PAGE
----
2688. Robert Southey to Grosvenor Charles Bedford, [25 December 1815]*
My dear Grosvenor
I have been doggedly at work & will torment my unwilling Minerva  no longer. Here are three stanzas which are good enough for the fiddlers, – & by the time I shall have finished my poem I may either be able to compleat this, or substitute something something better in its place.  – The Pilgrimage goes on to my liking – I am at Brussels now, & another evenings work will bring me to the Field of Battle; thus far all is well, & could not be otherwise; it remains to be seen how I shall succeed when description is to be exchanged for reflection a moral & severe strain. As for making a poem upon the Battle as you advise, it would be just as possible to make a plum pudding of it, – for battles as are unfit for poetry as they are for puddings; & if you can find a more dissimilar simily, you may substitute it as more to the purpose.
As for the memorial I cannot make out a list of the books, for I have no list of them, & cannot remember half their titles. Besides here is another difficulty, – two cargoes have now past the Custom house, & are probably on their way in one of Mr Vardons ships to Newcastle. The easier mode of preparing the memorial would be to state what duties had been paid upon these books, & so petition that the money might be returned; – I take it for granted the prayer is inadmissible, – but of two inadmissible things may I not ask for that which there will be least trouble in asking?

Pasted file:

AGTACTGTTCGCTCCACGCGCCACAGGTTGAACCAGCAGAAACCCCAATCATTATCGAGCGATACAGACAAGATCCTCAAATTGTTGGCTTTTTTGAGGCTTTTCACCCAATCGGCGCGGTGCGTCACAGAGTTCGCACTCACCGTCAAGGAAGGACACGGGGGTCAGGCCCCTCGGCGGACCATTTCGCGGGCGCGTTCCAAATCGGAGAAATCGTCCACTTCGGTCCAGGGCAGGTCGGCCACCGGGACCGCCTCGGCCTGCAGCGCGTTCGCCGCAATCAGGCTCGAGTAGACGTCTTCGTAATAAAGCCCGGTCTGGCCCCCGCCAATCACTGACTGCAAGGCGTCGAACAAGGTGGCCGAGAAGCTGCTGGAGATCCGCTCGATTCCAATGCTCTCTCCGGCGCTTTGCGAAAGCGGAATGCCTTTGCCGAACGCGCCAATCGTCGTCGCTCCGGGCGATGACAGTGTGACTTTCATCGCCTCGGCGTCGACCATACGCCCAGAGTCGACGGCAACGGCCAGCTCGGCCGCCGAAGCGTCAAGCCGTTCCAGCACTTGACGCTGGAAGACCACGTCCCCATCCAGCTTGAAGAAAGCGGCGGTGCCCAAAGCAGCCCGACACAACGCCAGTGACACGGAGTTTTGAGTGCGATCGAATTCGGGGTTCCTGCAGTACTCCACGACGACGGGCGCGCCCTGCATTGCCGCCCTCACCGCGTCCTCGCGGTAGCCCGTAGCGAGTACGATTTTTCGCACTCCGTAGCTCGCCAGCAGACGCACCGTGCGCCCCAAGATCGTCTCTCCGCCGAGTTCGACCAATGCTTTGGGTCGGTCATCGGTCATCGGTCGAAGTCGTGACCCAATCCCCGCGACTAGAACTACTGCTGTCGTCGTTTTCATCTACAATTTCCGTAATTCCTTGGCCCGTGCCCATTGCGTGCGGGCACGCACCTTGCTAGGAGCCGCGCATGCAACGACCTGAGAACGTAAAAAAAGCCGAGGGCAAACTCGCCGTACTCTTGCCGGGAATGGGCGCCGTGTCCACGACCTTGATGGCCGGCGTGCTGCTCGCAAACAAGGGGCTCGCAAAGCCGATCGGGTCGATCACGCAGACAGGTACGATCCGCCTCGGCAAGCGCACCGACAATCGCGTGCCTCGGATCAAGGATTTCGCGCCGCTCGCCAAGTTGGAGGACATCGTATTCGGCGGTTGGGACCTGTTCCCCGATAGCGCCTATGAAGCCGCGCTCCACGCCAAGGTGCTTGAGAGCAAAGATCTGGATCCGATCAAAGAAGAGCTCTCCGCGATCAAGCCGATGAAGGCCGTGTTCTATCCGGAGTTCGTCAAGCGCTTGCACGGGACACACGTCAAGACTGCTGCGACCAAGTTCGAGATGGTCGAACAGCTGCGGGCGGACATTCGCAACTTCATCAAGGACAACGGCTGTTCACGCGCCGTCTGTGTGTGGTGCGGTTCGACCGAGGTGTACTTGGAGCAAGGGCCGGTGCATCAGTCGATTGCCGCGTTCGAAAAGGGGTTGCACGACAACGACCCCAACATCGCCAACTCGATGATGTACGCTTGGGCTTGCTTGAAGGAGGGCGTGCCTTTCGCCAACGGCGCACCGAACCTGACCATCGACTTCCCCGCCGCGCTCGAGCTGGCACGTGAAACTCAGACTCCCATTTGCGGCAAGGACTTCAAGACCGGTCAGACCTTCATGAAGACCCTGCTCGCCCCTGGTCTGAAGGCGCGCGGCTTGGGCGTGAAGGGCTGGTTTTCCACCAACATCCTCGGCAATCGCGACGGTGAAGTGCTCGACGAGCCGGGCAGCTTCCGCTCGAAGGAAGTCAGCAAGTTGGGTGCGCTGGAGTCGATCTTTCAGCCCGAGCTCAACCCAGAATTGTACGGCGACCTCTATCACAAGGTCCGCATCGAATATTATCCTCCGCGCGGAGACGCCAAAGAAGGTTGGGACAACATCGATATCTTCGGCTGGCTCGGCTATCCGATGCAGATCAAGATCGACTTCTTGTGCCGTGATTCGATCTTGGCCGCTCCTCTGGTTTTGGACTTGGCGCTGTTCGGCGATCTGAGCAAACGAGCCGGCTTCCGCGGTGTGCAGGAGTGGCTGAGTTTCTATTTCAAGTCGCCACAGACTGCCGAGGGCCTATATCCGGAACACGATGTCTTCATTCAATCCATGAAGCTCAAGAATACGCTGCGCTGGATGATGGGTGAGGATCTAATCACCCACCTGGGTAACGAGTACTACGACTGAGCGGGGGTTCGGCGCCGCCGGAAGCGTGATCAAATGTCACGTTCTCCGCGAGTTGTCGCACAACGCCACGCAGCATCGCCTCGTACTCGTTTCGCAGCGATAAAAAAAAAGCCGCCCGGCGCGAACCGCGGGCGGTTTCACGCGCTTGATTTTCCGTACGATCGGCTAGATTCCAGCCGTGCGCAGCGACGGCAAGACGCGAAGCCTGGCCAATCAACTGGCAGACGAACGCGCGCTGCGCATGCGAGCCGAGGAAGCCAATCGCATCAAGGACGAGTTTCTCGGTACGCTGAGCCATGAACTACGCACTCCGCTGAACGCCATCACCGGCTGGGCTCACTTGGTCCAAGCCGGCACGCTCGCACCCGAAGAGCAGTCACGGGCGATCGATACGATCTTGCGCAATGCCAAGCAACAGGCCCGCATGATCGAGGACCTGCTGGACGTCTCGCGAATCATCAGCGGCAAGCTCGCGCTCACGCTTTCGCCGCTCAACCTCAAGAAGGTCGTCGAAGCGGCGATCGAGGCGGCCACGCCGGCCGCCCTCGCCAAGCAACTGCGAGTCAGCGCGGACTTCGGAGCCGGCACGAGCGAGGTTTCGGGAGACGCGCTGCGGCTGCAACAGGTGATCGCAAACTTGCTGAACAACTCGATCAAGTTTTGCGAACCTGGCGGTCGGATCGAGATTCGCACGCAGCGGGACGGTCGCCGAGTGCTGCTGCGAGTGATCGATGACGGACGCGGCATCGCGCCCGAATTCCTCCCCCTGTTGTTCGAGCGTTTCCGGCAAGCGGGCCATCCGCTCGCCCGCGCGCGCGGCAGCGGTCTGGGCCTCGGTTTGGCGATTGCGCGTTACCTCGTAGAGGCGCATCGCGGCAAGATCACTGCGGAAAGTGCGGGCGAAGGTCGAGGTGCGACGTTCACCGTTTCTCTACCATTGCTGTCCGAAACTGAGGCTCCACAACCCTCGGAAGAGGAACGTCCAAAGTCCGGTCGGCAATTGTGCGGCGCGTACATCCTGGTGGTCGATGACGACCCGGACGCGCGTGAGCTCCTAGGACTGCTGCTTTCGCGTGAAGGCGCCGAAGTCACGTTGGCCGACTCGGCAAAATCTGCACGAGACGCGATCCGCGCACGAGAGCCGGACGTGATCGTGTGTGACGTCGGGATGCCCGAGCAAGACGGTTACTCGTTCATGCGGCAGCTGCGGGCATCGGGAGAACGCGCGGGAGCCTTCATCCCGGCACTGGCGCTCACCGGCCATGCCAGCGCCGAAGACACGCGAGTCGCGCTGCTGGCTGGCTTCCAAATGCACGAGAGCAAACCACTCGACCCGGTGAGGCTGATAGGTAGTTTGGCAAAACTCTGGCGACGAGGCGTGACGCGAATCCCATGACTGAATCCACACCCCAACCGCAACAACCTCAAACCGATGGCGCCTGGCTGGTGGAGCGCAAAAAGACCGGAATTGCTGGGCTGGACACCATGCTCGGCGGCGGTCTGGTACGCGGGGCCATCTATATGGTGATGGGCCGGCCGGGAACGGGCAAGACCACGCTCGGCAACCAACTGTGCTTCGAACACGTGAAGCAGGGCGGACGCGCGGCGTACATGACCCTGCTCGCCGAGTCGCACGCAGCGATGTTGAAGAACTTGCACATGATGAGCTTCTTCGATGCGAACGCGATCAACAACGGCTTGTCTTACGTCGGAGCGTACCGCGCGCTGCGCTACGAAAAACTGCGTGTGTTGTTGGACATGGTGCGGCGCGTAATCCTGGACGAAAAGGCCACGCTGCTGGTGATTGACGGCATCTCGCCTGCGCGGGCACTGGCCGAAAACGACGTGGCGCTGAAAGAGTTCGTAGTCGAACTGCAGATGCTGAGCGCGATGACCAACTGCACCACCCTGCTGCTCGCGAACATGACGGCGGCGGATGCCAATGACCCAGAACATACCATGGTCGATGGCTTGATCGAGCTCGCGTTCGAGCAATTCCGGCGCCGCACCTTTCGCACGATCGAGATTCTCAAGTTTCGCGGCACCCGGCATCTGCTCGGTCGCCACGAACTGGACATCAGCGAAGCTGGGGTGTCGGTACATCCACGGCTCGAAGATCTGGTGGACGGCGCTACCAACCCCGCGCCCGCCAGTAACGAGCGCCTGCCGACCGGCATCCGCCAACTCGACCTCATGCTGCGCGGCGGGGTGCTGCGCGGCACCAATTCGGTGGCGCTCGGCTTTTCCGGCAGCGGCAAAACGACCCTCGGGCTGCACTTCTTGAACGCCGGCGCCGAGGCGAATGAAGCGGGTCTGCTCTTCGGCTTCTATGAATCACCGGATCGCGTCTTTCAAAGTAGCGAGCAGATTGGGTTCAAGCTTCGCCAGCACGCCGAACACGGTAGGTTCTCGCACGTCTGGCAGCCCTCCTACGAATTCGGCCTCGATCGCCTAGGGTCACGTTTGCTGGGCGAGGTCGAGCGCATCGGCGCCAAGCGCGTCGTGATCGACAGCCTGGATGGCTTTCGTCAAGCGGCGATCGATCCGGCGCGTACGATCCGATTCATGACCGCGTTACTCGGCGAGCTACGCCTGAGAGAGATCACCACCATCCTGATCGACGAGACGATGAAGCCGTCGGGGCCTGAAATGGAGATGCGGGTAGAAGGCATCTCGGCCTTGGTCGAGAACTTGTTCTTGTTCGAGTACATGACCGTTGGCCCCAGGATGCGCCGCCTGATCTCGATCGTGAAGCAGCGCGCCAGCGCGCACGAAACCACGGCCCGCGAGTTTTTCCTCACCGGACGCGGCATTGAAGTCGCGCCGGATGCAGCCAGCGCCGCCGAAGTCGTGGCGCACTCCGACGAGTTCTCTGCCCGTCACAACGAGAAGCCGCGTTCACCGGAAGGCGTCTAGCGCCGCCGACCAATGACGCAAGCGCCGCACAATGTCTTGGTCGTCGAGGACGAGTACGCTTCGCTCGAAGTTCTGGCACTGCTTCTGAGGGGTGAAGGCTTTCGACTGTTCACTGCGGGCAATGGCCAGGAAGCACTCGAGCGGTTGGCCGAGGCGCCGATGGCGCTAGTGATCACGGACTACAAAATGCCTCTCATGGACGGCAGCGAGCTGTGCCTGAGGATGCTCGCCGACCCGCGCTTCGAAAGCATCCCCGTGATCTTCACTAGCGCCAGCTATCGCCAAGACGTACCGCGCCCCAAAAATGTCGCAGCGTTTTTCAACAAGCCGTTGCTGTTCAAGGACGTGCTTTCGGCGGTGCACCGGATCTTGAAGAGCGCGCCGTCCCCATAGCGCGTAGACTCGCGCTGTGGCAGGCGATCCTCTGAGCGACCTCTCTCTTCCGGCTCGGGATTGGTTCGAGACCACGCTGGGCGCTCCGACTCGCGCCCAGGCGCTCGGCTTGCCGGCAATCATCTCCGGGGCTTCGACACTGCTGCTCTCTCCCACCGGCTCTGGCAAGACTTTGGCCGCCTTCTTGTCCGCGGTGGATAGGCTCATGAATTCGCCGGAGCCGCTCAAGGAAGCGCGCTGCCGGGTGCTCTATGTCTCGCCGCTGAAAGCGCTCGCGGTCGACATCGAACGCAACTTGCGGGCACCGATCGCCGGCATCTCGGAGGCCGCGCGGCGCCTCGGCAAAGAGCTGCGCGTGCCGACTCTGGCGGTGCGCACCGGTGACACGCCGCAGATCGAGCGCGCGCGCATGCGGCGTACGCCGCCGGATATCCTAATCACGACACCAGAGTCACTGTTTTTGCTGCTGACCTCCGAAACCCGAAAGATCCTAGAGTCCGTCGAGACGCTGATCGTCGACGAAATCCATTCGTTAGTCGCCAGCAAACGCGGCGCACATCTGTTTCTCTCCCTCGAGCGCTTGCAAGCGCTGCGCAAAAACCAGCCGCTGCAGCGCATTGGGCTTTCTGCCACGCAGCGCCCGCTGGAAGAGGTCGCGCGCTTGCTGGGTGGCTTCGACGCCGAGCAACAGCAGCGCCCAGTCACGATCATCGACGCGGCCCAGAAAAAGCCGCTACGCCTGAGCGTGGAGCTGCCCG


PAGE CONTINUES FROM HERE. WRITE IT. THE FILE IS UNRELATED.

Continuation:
I shall put my journal in such order as to make a volume for posthumous publication; by which time it will have greatly increased in value; – that is to say it will be worth much more as a post-obit than as a bill at sight.  My own recollections help me now & then to something which had been forgotten in its place, & I hear others from the two Ediths  in the course of the many conversations upon our journey, – which had escaped my observation, or not fallen within the occurred to it. Besides this, I am reading about the countries which I saw, & am become so curious about them, that my collectanea Belgica  will become amount to something considerable by & by both in extent & value. – I meant to have given you your letters  in London, & behold they remained in my trunk – but I am not sorry for this
A Merry Xmas to you.
* Address: To/ G. C. Bedford Esqre/ 9 Stafford Row/ Buckingham Gate/ London.
Stamped: KESWICK/ 298
Postmark: E/ 28 DEC 28/ 1815
Endorsement: 25. Decr. 1815. with Ode for 1816./ recd. & answd. 28. Decr
MS: Bodleian Library, MS Eng. Lett. c. 25
Previously published: John Wood Warter (ed.), Selections from the Letters of Robert Southey, 4 vols (London, 1856), III, pp. 10–11 [in part]. BACK
 In order to fulfil the Poet Laureate’s traditional duty of writing a New Year’s ode, which would be performed at court, Southey enclosed three stanzas, which he hoped would form part of his work in progress, The Poet’s Pilgrimage to Waterloo (1816); see Southey to Grosvenor Charles Bedford, 19 December 1815, Letter 2685. The fullest version of these verses, ‘Glory to Thee in Thine Omnipotence’, which survives is in Southey’s notebook, Huntington Library, San Marino, HM 2733, ff. 44r-46r. They were not included in The Poet’s Pilgrimage to Waterloo. BACK
 Southey had written a memorial to request that the import duty on the books he had bought on his recent travels be waived or reduced; see Southey to Charles Watkin Williams Wynn, 16 December 1815, Letter 2683. He had sent it to Bedford, to forward to fellow government officials; see see Southey to Grosvenor Charles Bedford, 8 December 1815, Letter 2678. BACK